• How to Live to Be 100

    IMAGE Most Americans will live into their late seventies. But, an increasing number of people are reaching age 100 and beyond. In the US, there are about 70,000 of these centenarians, but the Census Bureau expects that number to climb to over 580,000 by 2040.
    How can you become a centenarian? One great way to start is to study people who have enjoyed exceptionally long lives. That is exactly what researchers at Boston University’s School of Medicine have been doing since 1994.
    These researchers have discovered many interesting findings that give clues as to what it takes to reach the grand age of 100 and beyond. Wondering if you share any traits with these centenarians? For each question that you can answer “yes” to, give yourself one point.

    Are You a Woman?

    The New England Centenarian Study has found that the majority of people age 100 and older are female. The bright spot for men is that those who do reach centenarian status are generally healthy and fit, since they have been able to avoid the kinds of diseases that usually affect older people. Researchers also found that woman who were able to have a baby naturally at age 40 or older were more likely to live to be beyond 100, possibly indicating that their bodies age more slowly than others do.

    Do You Have a Healthy Weight?

    There is a lot of evidence that obesity is linked to serious and life-threatening health problems, like heart failure and stroke. It makes sense that the average centenarian was able to remain slender.

    Are You a Non-smoker?

    Smoking can also increase your risk of developing a range of diseases, like chronic obstructive pulmonary disease (COPD), heart disease, and cancer. Not surprisingly, researchers discovered that centenarians did not smoke or smoked very little in their lifetimes.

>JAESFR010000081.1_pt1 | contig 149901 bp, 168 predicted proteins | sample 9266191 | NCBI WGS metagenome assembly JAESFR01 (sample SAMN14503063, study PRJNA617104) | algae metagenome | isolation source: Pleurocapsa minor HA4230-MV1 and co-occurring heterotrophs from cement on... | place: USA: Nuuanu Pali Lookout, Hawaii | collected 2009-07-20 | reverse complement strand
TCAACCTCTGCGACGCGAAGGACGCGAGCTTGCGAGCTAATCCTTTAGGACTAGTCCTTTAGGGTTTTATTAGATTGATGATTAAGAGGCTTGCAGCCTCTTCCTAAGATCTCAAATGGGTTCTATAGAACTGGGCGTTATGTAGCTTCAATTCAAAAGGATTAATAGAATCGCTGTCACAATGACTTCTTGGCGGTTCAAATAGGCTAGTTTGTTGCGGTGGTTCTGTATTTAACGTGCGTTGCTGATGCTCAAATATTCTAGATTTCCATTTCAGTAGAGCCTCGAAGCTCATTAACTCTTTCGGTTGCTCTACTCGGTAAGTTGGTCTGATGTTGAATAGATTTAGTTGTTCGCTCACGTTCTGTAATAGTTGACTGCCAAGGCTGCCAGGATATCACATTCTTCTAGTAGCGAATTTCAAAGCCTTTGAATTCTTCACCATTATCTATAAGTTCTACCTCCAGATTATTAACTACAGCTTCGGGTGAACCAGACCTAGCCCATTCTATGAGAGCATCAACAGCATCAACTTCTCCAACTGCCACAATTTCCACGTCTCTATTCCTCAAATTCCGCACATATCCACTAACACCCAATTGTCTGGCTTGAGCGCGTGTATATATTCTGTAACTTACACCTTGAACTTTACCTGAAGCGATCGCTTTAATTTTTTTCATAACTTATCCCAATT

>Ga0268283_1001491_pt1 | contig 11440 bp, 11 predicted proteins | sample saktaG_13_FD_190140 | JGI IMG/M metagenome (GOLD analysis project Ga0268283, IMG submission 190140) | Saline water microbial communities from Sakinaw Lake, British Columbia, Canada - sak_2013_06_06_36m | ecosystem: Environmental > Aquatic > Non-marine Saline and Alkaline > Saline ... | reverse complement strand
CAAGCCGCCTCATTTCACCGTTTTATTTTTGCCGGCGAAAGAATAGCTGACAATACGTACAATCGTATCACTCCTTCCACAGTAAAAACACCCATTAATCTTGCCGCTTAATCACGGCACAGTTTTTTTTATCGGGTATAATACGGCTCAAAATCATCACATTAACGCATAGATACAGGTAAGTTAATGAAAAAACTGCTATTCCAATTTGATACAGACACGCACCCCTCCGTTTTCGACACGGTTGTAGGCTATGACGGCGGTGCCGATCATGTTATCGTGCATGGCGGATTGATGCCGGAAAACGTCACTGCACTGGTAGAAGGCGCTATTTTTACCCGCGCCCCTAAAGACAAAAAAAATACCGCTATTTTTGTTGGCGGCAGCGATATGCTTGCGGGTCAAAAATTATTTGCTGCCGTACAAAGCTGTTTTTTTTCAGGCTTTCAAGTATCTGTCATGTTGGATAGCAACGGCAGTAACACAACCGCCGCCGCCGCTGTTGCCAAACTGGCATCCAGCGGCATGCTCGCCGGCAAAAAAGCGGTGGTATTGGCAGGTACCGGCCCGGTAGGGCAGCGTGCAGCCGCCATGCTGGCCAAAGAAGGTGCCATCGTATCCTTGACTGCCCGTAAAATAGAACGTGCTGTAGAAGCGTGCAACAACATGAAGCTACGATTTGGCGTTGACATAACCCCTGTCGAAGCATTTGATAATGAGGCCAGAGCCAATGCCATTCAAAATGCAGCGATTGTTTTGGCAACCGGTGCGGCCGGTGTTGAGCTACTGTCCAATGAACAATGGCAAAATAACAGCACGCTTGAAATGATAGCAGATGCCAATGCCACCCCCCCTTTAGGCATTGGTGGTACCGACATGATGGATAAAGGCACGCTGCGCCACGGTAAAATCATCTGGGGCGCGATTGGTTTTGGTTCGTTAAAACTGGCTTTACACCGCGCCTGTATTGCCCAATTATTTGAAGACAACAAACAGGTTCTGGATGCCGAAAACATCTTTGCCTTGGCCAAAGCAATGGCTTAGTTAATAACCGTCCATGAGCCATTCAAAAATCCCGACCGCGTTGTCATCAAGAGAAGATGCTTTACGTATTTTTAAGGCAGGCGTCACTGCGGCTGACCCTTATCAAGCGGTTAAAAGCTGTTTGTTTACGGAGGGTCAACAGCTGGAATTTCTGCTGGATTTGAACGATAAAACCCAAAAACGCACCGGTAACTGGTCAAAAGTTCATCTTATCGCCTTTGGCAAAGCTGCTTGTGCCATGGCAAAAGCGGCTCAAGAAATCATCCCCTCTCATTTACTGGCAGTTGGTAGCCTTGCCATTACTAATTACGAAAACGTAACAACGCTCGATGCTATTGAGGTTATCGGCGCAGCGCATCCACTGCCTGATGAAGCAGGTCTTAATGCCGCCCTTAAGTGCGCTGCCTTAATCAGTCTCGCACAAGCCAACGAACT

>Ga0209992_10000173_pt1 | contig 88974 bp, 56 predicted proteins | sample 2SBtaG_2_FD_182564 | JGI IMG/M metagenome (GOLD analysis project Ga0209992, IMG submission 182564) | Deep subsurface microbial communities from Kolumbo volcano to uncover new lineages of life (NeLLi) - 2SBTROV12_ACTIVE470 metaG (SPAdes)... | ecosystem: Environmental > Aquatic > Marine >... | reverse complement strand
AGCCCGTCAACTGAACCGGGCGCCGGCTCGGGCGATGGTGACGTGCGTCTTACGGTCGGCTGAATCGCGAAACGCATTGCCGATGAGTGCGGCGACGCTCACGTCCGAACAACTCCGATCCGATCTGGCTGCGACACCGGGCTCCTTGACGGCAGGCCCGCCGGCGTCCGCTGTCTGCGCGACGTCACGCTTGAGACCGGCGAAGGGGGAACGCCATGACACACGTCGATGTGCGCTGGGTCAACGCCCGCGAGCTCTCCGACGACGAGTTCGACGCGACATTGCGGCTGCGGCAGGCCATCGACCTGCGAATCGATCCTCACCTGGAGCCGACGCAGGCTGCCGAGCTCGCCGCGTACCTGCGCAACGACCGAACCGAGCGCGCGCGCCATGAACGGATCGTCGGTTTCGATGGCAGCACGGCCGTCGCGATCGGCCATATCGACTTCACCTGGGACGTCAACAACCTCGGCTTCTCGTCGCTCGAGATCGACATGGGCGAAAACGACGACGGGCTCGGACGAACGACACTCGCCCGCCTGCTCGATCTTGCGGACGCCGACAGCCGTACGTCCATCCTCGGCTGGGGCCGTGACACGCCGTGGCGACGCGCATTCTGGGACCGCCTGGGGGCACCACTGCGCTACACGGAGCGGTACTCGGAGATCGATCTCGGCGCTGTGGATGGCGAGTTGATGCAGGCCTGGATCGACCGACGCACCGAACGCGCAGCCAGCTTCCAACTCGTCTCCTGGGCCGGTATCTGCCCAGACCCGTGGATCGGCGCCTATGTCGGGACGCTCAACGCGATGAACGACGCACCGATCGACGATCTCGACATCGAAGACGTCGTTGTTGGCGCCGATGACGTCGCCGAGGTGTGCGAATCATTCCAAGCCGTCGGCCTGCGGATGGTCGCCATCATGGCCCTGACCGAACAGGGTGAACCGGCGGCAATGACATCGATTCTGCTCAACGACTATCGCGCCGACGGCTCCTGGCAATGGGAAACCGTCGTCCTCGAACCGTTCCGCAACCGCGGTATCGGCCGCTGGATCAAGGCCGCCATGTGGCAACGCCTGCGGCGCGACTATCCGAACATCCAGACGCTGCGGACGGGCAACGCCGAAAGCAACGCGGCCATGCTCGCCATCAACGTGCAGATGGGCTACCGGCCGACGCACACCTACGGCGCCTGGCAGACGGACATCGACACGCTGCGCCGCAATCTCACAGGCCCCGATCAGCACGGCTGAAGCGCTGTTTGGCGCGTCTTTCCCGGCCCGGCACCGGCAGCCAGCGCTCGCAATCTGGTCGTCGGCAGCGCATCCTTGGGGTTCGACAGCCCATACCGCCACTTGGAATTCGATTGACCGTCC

Do You Handle Stress Well?

    According to the researchers, the centenarians in their study possessed strategies for dealing with stressful events in a healthy way. Having good coping skills may add years to your life, especially considering that too much stress can worsen problems like depression, anxiety, and high blood pressure.

    Are You an Extrovert?

    Some characteristics of an extroverted style include getting a lot of enjoyment from being around people, having an optimistic attitude, and being less cautious in new situations. The New England Centenarian Study found that the study participants leaned more toward extroversion than neuroticism (experiencing a lot of negative emotions, like anxiety and fearfulness).

    Do You Have Close Relatives Who Have Lived Exceptionally Long?

    Your grandparents, parents, and older siblings may give you a glimpse as to what your life expectancy might be. There may be genetic factors—longevity genes—that contribute to being a part of the centenarian club.

    Increase Your Score and Your Age

    You can improve your odds with these tips for a longer and healthier life:
    • Take care of your health. If you have a family history of chronic conditions, like heart disease, work with your doctor. Find out what you can do to lower your risk, like making lifestyle changes or taking medicine.
    • Avoid smoking. If you are currently a smoker, ask your doctor for strategies to quit.
    • If you drink alcohol, only drink in moderation. This means one drink per day for a woman and two drinks for a man. There is some evidence that moderate alcohol use may ward off dementia. Heavy drinking, on the other hand, can lead to liver damage and other physical and mental health conditions.
    • Handle stress more effectively. By working with a therapist, you can learn coping strategies and relaxation techniques that can make difficult times easier to get through.
    • Let your extroverted side come out to play. Socializing with friends and family and adopting an optimist attitude may help you live longer and enjoy each day more.
    • Eat a healthy diet. Adopting the Mediterranean diet, with its emphasis on plant-based foods (eg, fruits, veggies, grains) and olive oil may help to reduce your risk of cognitive impairment. Eating more fish may also offer benefits.
    • Exercise regularly. Beyond lowering your risk of obesity, heart disease, and diabetes, being physically active may also improve the way your brain works and decrease your risk of cognitive impairment.
    • Keep your brain busy. There is some evidence you can keep cognitive impairment at bay by challenging your brain. Engage in activities that you find mentally stimulating, and try learning something new!